Rehab program will impact Southwest


In light of recent high profile department closures, I am writing to alert you to a situation that has occurred in the College of Education. I am a graduate student. My studies were focused on rehabilitation counseling for the deaf (RCD). The University of Arizona is the only school in the Southwest to offer an RCD program. There is a tremendous nationwide need for qualified rehabilitation professionals especially those trained to work with deaf individuals. The rehabilitation department at the University boasts a 100 percent job placement rate after graduation.

In November 1994, Dean Taylor and the University of Arizona College of Education decided to eliminate the RCD department. This action was blamed on budget reductions. Most of the enrolled RCD students were displaced in some way. Only a handful of such programs remain in the United States. The University of Arizona's RCD program supplied the majority of counselors to agencies in the Southwest. For more than 30 years, this RCD program has been considered one of the best in the country. Today, the demand for qualified RCD counselors exceeds the supply. With the closure of this department, the supply will only diminish.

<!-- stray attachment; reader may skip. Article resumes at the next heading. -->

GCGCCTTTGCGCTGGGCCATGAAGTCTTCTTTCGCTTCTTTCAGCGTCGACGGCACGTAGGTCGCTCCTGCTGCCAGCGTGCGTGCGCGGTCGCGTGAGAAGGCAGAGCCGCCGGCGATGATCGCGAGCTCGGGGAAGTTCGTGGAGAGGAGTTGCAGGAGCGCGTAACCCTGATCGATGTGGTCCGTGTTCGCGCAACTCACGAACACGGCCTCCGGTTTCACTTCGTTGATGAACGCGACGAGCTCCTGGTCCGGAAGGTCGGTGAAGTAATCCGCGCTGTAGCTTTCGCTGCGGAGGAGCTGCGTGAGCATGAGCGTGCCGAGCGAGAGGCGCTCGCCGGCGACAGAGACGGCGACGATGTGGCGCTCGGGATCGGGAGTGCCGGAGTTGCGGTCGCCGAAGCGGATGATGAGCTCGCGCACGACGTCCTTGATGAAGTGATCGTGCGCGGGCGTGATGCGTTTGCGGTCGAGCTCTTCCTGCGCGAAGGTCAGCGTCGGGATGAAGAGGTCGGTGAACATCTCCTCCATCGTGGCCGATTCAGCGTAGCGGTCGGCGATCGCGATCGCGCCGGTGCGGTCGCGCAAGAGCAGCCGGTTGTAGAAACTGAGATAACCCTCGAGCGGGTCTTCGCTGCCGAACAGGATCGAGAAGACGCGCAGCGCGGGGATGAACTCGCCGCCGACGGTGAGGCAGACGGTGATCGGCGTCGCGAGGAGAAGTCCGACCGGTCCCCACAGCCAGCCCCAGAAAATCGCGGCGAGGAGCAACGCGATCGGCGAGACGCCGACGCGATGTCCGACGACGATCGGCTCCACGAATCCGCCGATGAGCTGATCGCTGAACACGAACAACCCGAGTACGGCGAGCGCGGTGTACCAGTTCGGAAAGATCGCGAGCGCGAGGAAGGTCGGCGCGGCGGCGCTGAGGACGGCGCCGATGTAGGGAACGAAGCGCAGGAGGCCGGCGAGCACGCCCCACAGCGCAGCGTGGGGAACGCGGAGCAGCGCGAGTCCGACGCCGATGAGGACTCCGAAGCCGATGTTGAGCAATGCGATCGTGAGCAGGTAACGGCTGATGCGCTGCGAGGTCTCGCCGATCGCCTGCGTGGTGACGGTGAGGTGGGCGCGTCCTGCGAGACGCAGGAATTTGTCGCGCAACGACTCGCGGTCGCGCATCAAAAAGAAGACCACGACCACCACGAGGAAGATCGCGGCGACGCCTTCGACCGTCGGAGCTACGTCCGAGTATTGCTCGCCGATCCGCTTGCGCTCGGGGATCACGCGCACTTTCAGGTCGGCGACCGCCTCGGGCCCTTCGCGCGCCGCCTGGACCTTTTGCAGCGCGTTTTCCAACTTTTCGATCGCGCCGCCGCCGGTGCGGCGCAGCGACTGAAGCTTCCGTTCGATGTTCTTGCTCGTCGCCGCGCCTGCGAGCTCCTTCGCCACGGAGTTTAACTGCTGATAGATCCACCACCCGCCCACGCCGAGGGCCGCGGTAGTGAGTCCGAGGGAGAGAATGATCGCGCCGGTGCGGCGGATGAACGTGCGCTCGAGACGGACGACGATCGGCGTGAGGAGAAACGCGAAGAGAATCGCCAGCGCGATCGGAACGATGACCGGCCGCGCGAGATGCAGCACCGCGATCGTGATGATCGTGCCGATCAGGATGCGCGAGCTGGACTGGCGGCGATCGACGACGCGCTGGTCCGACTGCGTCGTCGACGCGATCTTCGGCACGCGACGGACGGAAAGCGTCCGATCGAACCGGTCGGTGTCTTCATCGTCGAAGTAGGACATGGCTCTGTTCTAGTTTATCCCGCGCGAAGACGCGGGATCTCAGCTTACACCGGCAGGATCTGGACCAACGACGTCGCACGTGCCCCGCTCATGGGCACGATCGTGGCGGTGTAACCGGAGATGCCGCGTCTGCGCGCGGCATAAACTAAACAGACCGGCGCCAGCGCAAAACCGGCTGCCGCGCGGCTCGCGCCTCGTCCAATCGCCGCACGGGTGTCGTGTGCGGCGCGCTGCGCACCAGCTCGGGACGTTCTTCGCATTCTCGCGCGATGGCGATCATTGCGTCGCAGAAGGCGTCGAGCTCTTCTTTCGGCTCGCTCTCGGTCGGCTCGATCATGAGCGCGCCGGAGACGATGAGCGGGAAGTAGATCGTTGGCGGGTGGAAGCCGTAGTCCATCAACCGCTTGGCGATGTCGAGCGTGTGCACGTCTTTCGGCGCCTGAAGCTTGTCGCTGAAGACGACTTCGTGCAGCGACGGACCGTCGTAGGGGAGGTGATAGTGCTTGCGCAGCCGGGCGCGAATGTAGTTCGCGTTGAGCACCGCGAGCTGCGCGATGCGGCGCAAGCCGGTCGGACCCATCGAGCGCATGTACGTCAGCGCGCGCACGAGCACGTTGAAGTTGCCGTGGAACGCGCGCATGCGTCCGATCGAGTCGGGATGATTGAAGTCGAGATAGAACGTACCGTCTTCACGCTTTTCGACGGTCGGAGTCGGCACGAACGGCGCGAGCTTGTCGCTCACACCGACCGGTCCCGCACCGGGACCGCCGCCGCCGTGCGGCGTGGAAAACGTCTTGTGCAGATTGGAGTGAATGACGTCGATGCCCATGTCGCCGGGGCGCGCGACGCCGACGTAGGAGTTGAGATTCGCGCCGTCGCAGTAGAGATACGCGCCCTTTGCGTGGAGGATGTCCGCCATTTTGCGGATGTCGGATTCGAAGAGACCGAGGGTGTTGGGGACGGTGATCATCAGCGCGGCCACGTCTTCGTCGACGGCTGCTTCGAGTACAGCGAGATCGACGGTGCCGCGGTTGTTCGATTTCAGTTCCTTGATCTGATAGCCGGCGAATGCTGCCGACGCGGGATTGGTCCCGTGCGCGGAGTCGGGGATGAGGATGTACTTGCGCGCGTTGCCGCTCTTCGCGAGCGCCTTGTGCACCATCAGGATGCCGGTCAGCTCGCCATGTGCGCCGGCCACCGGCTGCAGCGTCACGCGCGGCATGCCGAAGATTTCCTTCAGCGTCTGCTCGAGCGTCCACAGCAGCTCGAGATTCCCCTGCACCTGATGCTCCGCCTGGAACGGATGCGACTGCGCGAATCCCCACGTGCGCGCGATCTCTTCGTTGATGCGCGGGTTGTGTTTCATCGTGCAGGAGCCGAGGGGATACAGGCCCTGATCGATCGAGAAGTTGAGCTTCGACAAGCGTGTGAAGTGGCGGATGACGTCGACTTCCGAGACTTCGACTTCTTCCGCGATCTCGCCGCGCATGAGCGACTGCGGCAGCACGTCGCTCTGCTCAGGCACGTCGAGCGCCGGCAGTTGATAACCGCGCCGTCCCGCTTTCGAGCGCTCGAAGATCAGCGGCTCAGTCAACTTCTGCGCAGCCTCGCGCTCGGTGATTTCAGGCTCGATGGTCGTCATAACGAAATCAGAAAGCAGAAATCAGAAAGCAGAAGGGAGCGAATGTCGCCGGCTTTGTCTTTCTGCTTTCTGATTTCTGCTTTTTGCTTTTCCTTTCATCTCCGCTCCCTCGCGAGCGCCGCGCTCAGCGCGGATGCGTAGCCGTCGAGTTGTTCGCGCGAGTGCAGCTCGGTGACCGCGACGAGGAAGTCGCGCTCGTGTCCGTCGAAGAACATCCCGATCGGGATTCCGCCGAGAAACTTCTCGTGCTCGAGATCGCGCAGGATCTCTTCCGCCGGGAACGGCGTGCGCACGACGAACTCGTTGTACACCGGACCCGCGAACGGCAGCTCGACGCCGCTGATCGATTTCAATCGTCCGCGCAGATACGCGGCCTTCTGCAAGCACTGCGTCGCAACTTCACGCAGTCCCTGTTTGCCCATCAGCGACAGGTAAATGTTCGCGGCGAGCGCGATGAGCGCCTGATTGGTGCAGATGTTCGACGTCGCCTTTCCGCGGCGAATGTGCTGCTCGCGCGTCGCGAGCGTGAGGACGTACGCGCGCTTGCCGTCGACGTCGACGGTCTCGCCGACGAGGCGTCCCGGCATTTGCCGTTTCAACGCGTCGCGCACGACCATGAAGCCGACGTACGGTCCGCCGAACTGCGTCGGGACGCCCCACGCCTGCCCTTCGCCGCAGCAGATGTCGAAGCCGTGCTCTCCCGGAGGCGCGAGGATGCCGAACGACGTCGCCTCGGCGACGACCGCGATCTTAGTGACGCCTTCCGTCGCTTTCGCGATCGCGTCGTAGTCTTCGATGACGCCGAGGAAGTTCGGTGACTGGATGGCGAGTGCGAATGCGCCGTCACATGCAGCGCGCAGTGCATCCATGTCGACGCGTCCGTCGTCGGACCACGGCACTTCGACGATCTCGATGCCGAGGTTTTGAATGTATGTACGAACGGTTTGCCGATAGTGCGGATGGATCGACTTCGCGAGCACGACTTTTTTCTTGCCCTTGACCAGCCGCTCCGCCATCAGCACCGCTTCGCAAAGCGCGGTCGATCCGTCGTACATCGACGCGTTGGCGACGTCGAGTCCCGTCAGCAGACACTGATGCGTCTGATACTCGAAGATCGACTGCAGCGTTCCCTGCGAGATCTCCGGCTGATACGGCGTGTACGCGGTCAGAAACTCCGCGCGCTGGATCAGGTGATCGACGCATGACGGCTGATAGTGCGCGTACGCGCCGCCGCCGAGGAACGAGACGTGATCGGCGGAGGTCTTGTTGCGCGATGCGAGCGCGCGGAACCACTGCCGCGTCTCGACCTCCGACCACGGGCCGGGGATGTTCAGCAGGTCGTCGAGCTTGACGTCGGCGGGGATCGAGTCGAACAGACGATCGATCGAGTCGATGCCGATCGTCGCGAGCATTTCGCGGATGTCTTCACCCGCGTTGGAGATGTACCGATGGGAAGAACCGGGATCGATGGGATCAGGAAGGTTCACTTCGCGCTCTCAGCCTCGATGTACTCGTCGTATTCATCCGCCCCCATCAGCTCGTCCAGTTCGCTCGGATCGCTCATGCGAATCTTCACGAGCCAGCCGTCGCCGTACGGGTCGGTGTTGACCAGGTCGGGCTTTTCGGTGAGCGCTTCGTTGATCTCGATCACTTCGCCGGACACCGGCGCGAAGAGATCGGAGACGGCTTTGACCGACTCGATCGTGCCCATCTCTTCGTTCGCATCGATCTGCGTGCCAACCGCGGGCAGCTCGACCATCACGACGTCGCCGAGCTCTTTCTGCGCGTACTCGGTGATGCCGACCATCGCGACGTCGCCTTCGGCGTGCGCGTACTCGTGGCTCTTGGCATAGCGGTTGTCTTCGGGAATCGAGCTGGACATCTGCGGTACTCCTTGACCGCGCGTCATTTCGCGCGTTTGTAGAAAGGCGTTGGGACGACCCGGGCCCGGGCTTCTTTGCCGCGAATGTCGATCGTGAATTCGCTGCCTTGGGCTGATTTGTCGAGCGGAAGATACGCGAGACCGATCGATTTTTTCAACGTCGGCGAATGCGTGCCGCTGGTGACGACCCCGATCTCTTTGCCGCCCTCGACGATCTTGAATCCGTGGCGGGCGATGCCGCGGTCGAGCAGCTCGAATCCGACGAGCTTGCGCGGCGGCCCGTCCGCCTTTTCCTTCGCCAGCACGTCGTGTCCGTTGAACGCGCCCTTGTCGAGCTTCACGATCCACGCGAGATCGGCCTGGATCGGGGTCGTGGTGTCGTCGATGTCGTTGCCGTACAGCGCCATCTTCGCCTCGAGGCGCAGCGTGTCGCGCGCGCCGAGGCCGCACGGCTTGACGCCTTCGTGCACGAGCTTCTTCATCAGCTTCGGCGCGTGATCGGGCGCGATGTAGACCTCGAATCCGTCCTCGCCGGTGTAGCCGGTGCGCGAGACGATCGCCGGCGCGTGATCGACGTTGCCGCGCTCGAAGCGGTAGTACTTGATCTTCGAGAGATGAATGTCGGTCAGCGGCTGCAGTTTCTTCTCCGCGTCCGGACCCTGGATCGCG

The lack of rehabilitation counselors feeds the vicious cycle of societal degeneration. Disability can strike any one of us at any time in our lives. With the assistance of qualified rehabilitation counselors, individuals with disabilities can become socially and financially independent instead of living off the taxpayer's support. Rehabilitation is one field that improves quality of life and ultimately reduces burdens on society.

The only program of this type remaining at the University of Arizona is general rehabilitation counseling. It too is now in jeopardy of being eliminated for "budgetary reasons." The extinction of these programs will have disastrous long term effects on the nation.

It is time to wonder about the philosophy of the College of Education and the university as a whole when successful departments are eliminated. Although the RCD department was small, its loss will be felt by many for years to come.

Paul Quinn

Former RCD Student

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